Note the "precautionary measures should be taken even if some cause and effect relationships are not fully established scientifically." What that means, in layman's terms, is that if somebody postulates something could be harmful, and they can get enough people to get scared enough, they should be able to spend a lot of other people's money to counter it - regardless of the cost, regardless of other effects on the economy, regardless of whether or not such an action will have any meaningful result. This is the kind of thinking that goes into proposed laws such as Cap-and-Trade. For the purpose of this discussion, then, let's leave the "who cares if it's real or not" section out of the discussion.

Based on a belief in the Precautionary Principle, many feel that we should not go ahead with a new technology, or persist with an old one, unless we are convinced that it is safe. If you go back in time a few years and remember the late Dr. Michael Crichton's "Jurassic Park," he has one of his characters talk about increasing complexity in systems virtually guaranteeing that they will break down. The more complex the system, the argument goes, the more chances there are for failure. Stated another way: simple good, complex bad.

But let's take a step back. The underlying assumption in all of this is that the number one goal of anything anyone does should be in making sure that it is totally, completely and absolutely safe. This assumption, IMHO, is absurd in the extreme. Life is risk, period. You can't take a breath without taking some kind of risk.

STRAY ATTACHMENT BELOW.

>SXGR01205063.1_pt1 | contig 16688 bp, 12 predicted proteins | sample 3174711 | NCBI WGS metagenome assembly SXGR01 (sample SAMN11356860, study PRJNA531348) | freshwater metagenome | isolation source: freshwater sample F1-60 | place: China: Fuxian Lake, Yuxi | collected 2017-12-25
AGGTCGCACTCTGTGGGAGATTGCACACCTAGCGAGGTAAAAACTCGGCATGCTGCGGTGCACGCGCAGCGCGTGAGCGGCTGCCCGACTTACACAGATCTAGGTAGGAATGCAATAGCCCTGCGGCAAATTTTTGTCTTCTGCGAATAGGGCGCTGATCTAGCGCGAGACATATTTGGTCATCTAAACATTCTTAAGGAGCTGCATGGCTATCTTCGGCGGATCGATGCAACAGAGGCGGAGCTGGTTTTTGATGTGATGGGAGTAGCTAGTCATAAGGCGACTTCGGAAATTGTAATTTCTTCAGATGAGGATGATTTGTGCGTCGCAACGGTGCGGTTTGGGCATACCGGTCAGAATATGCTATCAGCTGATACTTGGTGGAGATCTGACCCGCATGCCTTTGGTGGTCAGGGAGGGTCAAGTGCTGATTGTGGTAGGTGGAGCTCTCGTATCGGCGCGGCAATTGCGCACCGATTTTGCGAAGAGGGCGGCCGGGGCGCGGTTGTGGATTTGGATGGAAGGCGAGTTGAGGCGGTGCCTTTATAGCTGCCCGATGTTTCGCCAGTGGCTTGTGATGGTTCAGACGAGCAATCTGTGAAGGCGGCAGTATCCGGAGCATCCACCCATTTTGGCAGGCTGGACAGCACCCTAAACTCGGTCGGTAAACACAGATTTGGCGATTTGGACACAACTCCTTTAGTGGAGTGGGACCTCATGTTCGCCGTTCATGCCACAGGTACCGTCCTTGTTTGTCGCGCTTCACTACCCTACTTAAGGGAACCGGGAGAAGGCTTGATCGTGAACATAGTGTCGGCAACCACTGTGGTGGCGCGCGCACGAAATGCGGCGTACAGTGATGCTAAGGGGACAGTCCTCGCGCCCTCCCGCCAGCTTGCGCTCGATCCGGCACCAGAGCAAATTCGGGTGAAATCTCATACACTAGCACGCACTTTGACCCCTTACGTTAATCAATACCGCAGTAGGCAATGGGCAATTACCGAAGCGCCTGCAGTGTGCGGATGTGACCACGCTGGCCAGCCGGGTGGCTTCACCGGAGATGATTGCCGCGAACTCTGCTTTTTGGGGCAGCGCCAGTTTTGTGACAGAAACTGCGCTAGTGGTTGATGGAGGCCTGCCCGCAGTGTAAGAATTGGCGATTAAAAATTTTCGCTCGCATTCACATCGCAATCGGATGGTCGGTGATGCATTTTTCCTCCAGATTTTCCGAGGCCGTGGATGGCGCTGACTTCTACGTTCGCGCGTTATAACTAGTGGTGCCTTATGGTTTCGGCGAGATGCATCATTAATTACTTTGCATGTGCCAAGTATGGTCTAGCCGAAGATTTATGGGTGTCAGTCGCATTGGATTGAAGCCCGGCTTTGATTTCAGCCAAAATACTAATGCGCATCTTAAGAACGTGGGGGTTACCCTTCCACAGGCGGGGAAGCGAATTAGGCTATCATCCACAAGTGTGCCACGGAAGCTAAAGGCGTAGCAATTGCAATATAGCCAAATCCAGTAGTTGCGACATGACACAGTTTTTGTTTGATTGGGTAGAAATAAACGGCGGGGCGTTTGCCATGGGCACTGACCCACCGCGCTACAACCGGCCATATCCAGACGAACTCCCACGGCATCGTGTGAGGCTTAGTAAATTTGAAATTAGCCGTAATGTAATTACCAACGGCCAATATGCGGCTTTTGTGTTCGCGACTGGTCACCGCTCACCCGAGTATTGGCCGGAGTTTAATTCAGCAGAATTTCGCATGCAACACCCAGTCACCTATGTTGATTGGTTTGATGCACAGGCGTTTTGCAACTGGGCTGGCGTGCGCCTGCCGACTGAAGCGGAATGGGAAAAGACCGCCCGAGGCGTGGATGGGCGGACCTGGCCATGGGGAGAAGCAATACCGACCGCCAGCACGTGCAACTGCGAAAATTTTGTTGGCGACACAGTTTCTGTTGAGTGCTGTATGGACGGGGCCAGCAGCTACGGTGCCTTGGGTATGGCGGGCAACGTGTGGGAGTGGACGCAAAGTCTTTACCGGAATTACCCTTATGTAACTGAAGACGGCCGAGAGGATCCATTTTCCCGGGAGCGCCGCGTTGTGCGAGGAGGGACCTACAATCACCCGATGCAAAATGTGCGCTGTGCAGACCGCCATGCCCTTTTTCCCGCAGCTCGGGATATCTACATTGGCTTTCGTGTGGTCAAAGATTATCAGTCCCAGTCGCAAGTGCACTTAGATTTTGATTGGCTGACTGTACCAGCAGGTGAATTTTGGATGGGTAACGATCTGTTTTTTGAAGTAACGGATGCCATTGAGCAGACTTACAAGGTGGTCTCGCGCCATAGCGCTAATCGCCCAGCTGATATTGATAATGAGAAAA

Critics of the Precautionary Measure state (and I agree with them) that if adopted, it would of necessity cause all technological progress, and much existing technology, to grind to a stop. This is not a good thing, because it assumes that only bad can come from any not-absolutely-safe piece of technology, or at least that any good that technology can provide can never outweigh the possibility that some bad may happen as well.

Taken to absurd lengths, one could make the argument that, since airplanes can be taken over by terrorists and flown into buildings, that we should not allow any flights of any kind until we can guarantee that planes can never be used this way again.

If you think about it, that's pretty much what our response to 9/11 has been. It has cost us hundreds of billions of dollars and huge amounts of wasted and lost time to try to 1) keep terrorists off of airplanes by screening passengers regardless of their potential terrorist-ness, and 2) beef up !$%*!$% doors so no one can get into them. The much more logical way to do this would be to arm pilots and hire a whole crapload of sky marshals and explosive-sniffing dogs. We'd save billions, you could enjoy air travel again, and airlines might start to be profitable. That's pretty much what the Israelis do, along with (gasp! No! NOOOOO!) profiling those who fit into the terrorist mold. And guess what? No El-Al airliner has ever been hijacked.